How Prostate Cancer Cells Survive Glucose Deprivation

Illustration of energy metablism in cell.Glucose is an energy metabolite necessary for cellular survival and growth whether or not the cell is part of a tumor. Not only do cancer cells switch from oxidative phosphorylation to aerobic glycolysis (the Warburg effect) to gain more glucose, a hallmark of cancer, but they also increase the amount of glucose taken up from the surrounding extracellular space. However, the lack of glucose can have a negative effect on cells, causing them to become apoptotic in the absence of this metabolite. Cancer cells have methods to get around the requirement for glucose, including upregulating glucose transporters to improve access to the energy metabolite. In this Redox Biology article, researchers describe how activating androgen receptor in response to a lack of glucose affects the amount of GLUT1 expressed on prostate cancer cells, making the cells resistant to glucose deprivation.

To set the stage, two prostate cancer cell lines, LNCaP, an androgen-sensitive cell line, and LNCaP-R, an androgen-insensitive cell line, were deprived of glucose. Both cell lines showed signs of cell death, but LNCaP-R cells died in greater numbers. To probe how LNCaP cells died, several inhibitors (a pan-caspase inhibitor, two necroptosis inhibitors and a ferroptosis inhibitor) were added but did not change the way the cells died. However, an autophagy inhibitor enhanced cell death, suggesting the cells were necrotic not apoptotic. Teasing apart if the necrosis of LNCaP cells was due to glucose availability or merely disrupted glycolysis, the glucose analog 2DG was added to the medium with glucose. The cells survived when treated with 2DG, suggesting it was the absence of glucose that induced necrosis. When LNCaP cells were cultivated in medium that replaced glucose with mannose or fructose, the cells survived, another point in favor of sugar depletion causing cell death. Continue reading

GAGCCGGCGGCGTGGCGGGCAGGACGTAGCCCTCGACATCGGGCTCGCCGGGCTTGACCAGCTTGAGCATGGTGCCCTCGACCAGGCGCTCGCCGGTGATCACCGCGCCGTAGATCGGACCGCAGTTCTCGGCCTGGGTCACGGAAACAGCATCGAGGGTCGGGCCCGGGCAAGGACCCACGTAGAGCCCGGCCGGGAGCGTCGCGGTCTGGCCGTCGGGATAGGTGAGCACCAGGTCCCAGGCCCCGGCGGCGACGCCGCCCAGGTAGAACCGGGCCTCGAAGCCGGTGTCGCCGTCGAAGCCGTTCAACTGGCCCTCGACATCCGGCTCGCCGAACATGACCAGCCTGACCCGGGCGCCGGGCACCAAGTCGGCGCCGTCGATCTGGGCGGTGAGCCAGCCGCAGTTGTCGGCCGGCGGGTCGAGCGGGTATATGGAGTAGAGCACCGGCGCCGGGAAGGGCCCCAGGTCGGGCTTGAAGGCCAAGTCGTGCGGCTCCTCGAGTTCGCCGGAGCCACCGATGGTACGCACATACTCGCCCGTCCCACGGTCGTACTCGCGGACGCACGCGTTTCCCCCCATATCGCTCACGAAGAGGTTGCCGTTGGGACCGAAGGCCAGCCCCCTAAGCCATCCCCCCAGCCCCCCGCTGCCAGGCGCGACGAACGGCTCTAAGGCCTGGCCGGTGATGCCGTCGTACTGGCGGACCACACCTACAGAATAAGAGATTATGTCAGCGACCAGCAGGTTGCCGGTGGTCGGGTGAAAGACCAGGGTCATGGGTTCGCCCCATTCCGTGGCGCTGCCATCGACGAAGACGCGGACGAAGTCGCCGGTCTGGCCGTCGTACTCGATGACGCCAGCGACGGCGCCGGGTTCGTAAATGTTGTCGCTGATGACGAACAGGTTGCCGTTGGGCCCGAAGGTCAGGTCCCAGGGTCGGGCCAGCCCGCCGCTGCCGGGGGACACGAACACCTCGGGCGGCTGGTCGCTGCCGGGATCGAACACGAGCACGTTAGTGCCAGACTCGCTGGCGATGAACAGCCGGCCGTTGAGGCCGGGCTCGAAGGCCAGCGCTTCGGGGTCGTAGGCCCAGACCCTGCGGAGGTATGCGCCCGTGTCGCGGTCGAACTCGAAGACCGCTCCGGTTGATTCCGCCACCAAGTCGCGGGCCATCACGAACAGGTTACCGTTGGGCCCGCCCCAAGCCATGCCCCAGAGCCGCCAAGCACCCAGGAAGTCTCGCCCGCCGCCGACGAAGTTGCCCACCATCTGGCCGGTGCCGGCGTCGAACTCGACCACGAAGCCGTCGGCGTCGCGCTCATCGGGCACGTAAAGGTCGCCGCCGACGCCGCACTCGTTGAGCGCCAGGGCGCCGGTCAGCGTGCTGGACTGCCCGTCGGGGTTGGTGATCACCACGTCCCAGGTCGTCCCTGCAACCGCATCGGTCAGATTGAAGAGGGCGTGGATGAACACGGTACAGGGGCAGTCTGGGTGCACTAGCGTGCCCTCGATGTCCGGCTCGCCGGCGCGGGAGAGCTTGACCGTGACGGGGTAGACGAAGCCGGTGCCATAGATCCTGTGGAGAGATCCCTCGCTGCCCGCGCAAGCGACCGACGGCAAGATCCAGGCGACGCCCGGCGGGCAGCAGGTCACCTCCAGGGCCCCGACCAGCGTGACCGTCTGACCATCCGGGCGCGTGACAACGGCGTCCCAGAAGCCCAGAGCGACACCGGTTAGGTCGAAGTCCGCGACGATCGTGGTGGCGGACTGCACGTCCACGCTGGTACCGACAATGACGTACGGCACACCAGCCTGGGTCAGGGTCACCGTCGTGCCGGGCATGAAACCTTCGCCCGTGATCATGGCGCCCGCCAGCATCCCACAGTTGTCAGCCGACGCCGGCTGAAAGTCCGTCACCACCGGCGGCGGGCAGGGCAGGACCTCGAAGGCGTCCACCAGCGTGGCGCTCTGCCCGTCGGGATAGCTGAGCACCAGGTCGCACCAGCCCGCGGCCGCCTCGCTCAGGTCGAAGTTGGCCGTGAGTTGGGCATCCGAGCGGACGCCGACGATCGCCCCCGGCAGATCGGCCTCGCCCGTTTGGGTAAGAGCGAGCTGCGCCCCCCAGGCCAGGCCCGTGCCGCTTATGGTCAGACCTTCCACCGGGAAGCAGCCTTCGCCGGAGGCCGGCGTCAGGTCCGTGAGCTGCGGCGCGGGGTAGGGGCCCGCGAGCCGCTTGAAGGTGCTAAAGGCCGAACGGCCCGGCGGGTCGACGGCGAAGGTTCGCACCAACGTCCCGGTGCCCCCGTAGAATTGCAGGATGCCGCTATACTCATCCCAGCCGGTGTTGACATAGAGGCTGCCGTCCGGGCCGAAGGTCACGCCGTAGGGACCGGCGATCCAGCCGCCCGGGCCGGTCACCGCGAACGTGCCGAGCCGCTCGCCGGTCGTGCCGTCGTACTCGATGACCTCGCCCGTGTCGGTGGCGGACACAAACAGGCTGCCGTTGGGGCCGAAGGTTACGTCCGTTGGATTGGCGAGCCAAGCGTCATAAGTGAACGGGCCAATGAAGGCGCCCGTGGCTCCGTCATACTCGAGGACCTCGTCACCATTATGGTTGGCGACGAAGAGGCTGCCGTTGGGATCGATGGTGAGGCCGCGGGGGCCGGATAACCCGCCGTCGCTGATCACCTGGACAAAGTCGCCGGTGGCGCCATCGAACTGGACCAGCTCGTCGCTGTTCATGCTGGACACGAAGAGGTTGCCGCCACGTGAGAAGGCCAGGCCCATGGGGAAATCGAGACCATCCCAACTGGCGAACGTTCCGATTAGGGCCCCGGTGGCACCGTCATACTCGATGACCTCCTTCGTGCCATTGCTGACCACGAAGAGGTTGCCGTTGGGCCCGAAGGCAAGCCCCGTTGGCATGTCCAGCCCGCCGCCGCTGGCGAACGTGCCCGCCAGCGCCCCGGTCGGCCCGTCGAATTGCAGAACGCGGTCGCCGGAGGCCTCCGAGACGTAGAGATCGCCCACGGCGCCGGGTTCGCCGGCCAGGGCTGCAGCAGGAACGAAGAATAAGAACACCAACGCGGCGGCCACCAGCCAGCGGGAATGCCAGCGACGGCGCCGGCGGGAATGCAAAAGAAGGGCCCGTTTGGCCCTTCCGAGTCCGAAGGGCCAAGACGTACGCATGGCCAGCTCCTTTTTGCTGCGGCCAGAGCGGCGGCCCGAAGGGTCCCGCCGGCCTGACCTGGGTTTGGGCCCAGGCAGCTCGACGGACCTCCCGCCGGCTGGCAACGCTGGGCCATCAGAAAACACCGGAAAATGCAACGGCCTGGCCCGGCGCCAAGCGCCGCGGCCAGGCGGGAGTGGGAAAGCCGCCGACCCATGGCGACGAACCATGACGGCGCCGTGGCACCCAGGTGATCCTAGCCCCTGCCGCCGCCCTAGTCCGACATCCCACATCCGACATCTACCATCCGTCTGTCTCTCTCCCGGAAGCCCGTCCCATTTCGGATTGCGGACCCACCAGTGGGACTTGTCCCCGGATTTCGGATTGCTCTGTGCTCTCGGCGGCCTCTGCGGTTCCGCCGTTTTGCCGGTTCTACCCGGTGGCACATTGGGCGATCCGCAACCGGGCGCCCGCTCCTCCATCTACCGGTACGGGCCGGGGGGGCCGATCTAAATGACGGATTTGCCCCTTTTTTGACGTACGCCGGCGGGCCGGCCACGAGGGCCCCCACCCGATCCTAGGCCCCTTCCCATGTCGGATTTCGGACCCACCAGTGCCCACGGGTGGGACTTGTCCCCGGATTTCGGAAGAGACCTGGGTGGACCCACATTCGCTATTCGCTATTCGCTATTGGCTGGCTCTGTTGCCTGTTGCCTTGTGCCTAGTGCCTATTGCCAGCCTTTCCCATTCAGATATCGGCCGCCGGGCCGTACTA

A Healthier Kind of Blues

We are in the midst of a very intense time of the year, with holidays and seasonal celebrations like Thanksgiving (recently past), Hanukkah this week and Christmas a mere two-plus weeks away.

Wrap that up with a New Year’s celebration and “Wham”—more friends, family and food/alcohol than one normally enjoys in a three-month period.

Yet it can also be the season of SAD—seasonal affective disorder, when the amount of daylight decreases daily, and for those of us in the northern latitudes, cold weather intensifies. We’re eating more, getting less sunshine and quite probably less exercise. Hibernation is great for bears, not so good for humans.

It’s the wintertime blues. For myself and many, once the solstice passes and day length starts to increase, mood improves. But noticeable day-length increases don’t really occur here until mid-February. That’s a long time to feel blue. Continue reading